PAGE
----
"It's entertaining, it's heartfelt and it's caring," said Don Park, a Korean-American reader who said he visits OhmyNews daily. "It's like blogs. It has a personal side and an emotional side. It has human texture. It's not bland and objective like traditional news. There's a definite bias. It's not professional, but you get the facts…. I trust it."

Park said he'd love to see something like OhmyNews in the United States. Bored with what he sees as the button-down objectivity of U.S. media, he's sophisticated enough to read between the lines or take stories with a pinch of salt.

This is the same mindset I get from people who rely on blogs and (even worse) message boards for all their news. I seriously question how well-informed you can be from such sources. As many faults and biases the mainstream media may have, there's at least usually an effort to be thorough and comprehensive. Commando reporting like this, I don't know.

The more pertinent question is: Is blending blogging and reporting feasible?

It seems to me that being subject to editorial supervision and review is fairly repellent to most bloggers. Blogs are typically set up as unfiltered outputs of the writer's opinions and expressions; indeed, often they're created to avoid the editorial grind of traditional media. Instead of having their work scrutinized and reshaped by editors (and I can just imagine what a headache that editorial staff has in trying to fact-check with some of these citizen-reporters--professional writers are big enough pains sometimes), I'd imagine most bloggers would sooner just post their stuff on their own sites. The incentive to join in on a site like ohmynews,aside from the wide audience exposure, is getting paid. Yet, $16 per story can't be much of an incentive (I realize this might represent a bigger sum of real money in South Korea than in the U.S.; still, I don't think it's enough to live on).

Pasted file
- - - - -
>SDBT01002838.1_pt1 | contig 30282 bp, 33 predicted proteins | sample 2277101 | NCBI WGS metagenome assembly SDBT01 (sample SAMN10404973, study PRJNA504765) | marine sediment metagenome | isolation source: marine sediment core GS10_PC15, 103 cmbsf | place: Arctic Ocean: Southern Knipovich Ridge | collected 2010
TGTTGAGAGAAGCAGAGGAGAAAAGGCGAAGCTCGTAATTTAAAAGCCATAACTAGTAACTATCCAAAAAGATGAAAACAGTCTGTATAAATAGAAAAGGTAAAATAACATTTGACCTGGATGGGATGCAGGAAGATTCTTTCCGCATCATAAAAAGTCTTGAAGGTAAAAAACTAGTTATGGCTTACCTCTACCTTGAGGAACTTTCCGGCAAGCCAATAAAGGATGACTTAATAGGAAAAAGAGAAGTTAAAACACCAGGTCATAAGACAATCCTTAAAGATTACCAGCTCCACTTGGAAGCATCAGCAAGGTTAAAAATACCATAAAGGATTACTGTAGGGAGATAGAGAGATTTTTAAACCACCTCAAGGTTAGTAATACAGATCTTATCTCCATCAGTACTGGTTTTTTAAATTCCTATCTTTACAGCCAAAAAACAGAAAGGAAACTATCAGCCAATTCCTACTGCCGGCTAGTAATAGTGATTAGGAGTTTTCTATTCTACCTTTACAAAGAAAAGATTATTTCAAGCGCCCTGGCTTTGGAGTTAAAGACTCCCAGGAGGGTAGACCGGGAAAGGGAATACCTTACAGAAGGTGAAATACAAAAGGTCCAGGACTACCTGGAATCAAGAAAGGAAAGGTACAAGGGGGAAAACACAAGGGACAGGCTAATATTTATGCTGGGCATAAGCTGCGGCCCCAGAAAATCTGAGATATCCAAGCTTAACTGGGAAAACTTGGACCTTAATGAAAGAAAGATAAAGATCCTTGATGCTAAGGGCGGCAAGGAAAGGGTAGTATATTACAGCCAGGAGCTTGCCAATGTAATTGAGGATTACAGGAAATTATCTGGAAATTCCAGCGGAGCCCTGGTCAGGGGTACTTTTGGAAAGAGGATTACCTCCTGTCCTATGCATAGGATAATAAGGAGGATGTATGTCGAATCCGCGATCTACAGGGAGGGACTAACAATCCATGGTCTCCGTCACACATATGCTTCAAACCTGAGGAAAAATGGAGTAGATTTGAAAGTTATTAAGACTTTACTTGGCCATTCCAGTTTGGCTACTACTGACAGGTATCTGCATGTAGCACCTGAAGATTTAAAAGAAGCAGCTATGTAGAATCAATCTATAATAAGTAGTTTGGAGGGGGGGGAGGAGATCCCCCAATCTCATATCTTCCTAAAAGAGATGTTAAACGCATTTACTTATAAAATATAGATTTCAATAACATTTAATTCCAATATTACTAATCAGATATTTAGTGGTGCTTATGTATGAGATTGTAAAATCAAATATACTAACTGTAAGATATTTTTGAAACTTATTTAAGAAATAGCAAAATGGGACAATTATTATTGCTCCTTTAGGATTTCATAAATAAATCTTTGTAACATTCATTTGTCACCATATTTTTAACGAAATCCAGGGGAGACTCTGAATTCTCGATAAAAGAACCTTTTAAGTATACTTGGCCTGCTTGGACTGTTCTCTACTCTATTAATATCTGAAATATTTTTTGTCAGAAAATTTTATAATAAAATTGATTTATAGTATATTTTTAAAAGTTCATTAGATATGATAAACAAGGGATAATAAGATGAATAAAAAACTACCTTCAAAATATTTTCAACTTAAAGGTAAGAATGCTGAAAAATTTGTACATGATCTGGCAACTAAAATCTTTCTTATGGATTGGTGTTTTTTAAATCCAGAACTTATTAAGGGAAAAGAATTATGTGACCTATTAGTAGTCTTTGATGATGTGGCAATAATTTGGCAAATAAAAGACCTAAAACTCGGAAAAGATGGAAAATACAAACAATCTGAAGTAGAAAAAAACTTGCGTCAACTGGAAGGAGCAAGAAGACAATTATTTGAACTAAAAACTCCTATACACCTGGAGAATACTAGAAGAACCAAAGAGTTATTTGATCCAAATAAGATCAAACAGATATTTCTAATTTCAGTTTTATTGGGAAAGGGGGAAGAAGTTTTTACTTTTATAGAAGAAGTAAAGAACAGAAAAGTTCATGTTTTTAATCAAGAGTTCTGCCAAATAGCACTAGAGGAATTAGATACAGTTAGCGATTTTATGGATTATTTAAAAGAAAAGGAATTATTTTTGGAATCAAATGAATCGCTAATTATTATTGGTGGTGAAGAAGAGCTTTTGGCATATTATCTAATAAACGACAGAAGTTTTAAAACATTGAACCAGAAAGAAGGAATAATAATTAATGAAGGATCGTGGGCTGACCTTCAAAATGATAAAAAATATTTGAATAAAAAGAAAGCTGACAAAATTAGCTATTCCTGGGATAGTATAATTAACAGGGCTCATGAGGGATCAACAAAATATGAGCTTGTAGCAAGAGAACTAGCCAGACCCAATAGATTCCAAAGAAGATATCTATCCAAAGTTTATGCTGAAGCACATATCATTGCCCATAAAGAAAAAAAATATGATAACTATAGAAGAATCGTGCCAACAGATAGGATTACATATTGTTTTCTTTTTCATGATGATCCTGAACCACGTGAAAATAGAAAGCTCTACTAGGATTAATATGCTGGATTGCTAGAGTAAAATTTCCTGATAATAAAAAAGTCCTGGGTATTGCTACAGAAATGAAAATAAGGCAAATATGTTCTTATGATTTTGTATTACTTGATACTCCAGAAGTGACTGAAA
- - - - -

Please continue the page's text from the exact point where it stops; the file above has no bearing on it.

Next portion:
The trends cited among Koreans in their 20s and 30s of relying on the Web, instead of newspapers, for news is a familiar one in America, too. To this point, however, the migration online for American news consumers has led to familiar sites, namely the online editions of broadcast and print news organizations--a stark contrast from Korea. As much as there's skepticism over traditional media in the U.S., I think there's more of an established basis of trust there than there is other political cultures (deserved or not).
death to existenz
Kickass! eXistenZ is on TV in a little over an hour. Not-so-kickass: It's on the Sci-Fi Channel, so it'll be all cut up--I mean edited--and full of commercial breaks. (I find it just about impossible to sit through a movie on commercial TV nowadays. I tried watching Charlie's Angels on ABC last night, and it barely kept my attention; I suppose the flick itself is partly responsible for that.)

eXistenZ is a fun ride. Lots of trademark Cronenberg "wetware" imagery and devices. I can think of worse ways to kill off the remainder of a Sunday afternoon.
In fitting tribute to Mark McCormack's life work, a recent survey found that advertisers consider sports a high-octane way to reach consumers.

Not surprising that football is the top preferred vehicle; I'm sure most of the responses had the Super Bowl in mind. Also not surprising is that my favorite sport, hockey, came in so low, at 1% of respondents (and I'm sure that represents the one Canadian guy they interviewed, ha-ha). Hockey always ranks at the bottom of the barrel for these things. I view that as a mixed blessing. I like that hockey remains something of a niche sport; I guess that's what gives it some of its appeal among its fanbase. The other edge of that sword is that niche sports tend not to stay on the air as much, or as long.